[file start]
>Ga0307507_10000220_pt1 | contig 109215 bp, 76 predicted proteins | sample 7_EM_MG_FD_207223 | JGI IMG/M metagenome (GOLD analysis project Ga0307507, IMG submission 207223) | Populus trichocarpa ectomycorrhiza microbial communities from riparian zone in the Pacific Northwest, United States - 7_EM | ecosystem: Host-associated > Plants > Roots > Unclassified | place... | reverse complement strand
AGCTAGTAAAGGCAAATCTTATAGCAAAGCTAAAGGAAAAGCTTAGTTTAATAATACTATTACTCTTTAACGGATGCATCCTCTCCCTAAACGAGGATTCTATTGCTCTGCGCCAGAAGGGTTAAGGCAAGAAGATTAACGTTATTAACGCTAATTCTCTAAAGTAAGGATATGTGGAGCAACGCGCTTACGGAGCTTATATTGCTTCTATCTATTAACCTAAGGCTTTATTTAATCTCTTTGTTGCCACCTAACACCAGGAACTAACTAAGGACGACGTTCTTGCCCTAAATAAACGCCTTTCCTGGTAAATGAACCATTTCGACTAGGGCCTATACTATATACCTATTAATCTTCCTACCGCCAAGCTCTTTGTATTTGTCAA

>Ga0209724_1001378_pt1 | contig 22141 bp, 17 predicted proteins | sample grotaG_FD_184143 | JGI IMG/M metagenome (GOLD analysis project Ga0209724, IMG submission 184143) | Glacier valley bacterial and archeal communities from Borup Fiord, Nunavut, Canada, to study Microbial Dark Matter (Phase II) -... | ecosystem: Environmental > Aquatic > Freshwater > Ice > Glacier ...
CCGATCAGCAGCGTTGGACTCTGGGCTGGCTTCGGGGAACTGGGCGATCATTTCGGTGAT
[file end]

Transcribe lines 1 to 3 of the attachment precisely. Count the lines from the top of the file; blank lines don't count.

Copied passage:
>Ga0307507_10000220_pt1 | contig 109215 bp, 76 predicted proteins | sample 7_EM_MG_FD_207223 | JGI IMG/M metagenome (GOLD analysis project Ga0307507, IMG submission 207223) | Populus trichocarpa ectomycorrhiza microbial communities from riparian zone in the Pacific Northwest, United States - 7_EM | ecosystem: Host-associated > Plants > Roots > Unclassified | place... | reverse complement strand
AGCTAGTAAAGGCAAATCTTATAGCAAAGCTAAAGGAAAAGCTTAGTTTAATAATACTATTACTCTTTAACGGATGCATCCTCTCCCTAAACGAGGATTCTATTGCTCTGCGCCAGAAGGGTTAAGGCAAGAAGATTAACGTTATTAACGCTAATTCTCTAAAGTAAGGATATGTGGAGCAACGCGCTTACGGAGCTTATATTGCTTCTATCTATTAACCTAAGGCTTTATTTAATCTCTTTGTTGCCACCTAACACCAGGAACTAACTAAGGACGACGTTCTTGCCCTAAATAAACGCCTTTCCTGGTAAATGAACCATTTCGACTAGGGCCTATACTATATACCTATTAATCTTCCTACCGCCAAGCTCTTTGTATTTGTCAA

>Ga0209724_1001378_pt1 | contig 22141 bp, 17 predicted proteins | sample grotaG_FD_184143 | JGI IMG/M metagenome (GOLD analysis project Ga0209724, IMG submission 184143) | Glacier valley bacterial and archeal communities from Borup Fiord, Nunavut, Canada, to study Microbial Dark Matter (Phase II) -... | ecosystem: Environmental > Aquatic > Freshwater > Ice > Glacier ...